Role of the Chancellor
Trinity College Dublin is the sole constituent College of the University of Dublin, established by Queen Elizabeth I in 1592. For most practical purposes, Trinity College and the University of Dublin may be regarded as one and the same institution. However, degrees are awarded by the University of Dublin, not Trinity College, and this is the main instance when the roles of the two bodies diverge. This extends back to the historic roots of the College, which was modelled on the multi-college system operating in universities such as Cambridge and Oxford.
The Chancellor is the Head of the University and presides at meetings of the University Senate, including important ceremonial occasions such as commencement ceremonies, when degrees of the University of Dublin are awarded.
The Chancellor also officiates at honorary degree ceremonies when the University awards degrees to individuals of integrity and exceptional achievement who have made outstanding contributions to scholarship, society, culture and/or civil society.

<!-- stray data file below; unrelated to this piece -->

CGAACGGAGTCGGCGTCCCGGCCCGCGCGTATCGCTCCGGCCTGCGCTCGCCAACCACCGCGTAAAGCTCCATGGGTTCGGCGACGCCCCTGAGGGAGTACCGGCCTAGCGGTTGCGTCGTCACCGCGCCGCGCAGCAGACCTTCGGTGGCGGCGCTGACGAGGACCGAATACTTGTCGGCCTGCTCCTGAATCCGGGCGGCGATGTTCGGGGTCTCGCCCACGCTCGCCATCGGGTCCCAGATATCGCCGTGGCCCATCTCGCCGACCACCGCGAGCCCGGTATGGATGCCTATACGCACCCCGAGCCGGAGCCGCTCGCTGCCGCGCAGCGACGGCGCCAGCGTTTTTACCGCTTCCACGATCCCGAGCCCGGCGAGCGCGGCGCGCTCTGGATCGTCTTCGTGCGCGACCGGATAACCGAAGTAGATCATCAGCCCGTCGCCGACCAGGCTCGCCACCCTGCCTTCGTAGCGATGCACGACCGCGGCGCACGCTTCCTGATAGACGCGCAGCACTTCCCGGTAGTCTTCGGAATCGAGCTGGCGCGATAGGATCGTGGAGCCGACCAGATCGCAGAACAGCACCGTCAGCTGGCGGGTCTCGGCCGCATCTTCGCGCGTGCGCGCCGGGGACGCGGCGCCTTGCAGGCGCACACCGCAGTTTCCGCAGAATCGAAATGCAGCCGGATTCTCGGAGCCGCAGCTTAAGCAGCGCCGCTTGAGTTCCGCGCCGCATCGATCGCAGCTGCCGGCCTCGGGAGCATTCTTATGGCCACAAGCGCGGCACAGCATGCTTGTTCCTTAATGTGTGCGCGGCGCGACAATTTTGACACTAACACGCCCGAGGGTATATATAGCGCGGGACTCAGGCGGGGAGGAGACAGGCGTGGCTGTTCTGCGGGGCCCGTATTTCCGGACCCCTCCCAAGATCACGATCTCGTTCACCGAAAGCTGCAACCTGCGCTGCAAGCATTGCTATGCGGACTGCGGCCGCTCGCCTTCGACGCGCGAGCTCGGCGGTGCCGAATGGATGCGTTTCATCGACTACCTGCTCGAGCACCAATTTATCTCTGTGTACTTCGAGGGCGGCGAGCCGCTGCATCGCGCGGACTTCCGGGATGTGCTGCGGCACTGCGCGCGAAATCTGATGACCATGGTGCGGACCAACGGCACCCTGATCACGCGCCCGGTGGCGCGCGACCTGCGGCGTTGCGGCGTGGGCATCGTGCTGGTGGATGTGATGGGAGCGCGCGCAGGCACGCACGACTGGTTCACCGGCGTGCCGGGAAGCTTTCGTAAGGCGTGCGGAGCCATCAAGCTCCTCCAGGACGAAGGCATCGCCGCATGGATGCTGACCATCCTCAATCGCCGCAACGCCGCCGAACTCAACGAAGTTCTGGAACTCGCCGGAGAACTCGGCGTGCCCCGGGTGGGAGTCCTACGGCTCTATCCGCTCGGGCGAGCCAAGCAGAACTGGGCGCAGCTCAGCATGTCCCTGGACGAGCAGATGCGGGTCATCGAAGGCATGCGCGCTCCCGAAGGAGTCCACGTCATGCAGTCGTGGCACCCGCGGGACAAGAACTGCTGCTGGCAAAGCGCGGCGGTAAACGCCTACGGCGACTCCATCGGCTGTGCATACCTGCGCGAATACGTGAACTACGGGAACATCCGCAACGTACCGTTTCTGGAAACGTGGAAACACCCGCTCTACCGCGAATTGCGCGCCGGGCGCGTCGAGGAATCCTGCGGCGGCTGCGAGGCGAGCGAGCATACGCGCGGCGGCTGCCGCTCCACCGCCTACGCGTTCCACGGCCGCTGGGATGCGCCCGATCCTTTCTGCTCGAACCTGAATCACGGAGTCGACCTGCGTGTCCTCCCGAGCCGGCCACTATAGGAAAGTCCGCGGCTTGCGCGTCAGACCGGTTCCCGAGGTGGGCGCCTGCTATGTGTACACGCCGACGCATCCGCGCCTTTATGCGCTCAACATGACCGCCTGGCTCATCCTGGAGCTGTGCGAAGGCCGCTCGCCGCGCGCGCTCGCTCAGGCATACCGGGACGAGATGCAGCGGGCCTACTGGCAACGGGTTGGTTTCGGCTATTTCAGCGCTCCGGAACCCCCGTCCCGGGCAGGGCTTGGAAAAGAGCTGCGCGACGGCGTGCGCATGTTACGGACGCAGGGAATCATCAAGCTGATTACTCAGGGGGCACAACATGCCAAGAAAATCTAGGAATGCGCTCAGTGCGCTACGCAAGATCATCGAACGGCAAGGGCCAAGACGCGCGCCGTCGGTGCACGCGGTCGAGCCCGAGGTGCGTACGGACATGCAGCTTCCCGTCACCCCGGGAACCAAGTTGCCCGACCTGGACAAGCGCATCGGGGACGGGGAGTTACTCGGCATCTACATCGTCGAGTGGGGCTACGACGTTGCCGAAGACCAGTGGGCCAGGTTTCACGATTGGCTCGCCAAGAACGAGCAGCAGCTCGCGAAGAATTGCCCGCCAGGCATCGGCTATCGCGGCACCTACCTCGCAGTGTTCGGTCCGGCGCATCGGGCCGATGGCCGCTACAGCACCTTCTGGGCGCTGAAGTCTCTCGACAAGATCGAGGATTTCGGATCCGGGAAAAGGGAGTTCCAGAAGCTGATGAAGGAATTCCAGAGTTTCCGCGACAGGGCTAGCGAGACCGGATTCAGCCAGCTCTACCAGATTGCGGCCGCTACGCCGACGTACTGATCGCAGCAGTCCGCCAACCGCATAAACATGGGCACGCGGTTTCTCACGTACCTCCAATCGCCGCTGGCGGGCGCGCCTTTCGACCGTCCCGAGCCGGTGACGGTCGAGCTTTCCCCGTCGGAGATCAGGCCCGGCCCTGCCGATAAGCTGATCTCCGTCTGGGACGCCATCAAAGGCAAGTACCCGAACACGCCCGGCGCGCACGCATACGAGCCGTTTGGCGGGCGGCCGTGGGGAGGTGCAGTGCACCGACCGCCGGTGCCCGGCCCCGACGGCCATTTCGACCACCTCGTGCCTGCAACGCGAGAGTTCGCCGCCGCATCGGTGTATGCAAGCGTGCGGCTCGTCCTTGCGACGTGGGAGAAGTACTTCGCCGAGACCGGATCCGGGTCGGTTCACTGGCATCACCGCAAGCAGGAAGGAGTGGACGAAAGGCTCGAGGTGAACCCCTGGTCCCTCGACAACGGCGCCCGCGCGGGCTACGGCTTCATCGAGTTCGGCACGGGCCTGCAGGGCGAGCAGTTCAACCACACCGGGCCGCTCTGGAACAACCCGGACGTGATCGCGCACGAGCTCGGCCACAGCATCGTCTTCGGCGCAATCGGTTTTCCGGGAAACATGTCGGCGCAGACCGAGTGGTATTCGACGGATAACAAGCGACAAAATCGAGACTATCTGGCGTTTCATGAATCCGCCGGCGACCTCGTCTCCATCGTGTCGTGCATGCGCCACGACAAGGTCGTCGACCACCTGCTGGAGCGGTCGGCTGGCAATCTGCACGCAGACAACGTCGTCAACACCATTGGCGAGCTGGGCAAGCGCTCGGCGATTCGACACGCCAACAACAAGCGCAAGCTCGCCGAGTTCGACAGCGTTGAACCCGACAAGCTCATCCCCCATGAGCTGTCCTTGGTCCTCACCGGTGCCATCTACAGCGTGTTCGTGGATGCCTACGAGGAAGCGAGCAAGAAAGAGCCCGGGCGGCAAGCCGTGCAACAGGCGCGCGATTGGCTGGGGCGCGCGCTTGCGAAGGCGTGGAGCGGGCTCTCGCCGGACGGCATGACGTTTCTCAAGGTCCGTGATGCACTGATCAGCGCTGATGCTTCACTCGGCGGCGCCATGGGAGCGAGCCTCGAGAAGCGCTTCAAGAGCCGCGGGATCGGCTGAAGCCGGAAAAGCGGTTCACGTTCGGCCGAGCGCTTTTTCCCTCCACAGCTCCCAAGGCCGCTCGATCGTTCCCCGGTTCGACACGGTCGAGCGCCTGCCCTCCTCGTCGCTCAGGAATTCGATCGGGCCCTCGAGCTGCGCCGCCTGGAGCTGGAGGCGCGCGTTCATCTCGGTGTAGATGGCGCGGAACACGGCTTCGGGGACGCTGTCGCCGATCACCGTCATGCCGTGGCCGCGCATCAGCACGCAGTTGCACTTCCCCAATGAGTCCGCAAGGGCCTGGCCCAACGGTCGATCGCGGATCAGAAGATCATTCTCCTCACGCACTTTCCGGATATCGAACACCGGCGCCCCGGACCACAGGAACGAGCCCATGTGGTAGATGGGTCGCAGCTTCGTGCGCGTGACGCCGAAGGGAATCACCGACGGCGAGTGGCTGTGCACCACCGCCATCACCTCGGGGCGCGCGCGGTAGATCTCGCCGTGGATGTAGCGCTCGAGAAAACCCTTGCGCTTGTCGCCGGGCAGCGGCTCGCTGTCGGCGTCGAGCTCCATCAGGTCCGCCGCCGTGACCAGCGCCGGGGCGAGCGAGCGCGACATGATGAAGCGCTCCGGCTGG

The Chancellor is also one of the two Visitors of the University, who hear appeals against decisions of the College’s governing authority and interpret the College Statutes. Traditionally the Visitors have carried out “Visitations” and have been involved in many of the great controversies in the history of the College. The other Visitor is currently Mr Justice Brian McCracken, formerly of the Surpreme Court.
The current Chancellor is Dr Mary Robinson, the first woman to hold this prestigious office since the University was established by Queen Elizabeth I. Dr Robinson was also the first woman President of Ireland (1990-1997) and was United Nations High Commissioner for Human Rights (1997-2002).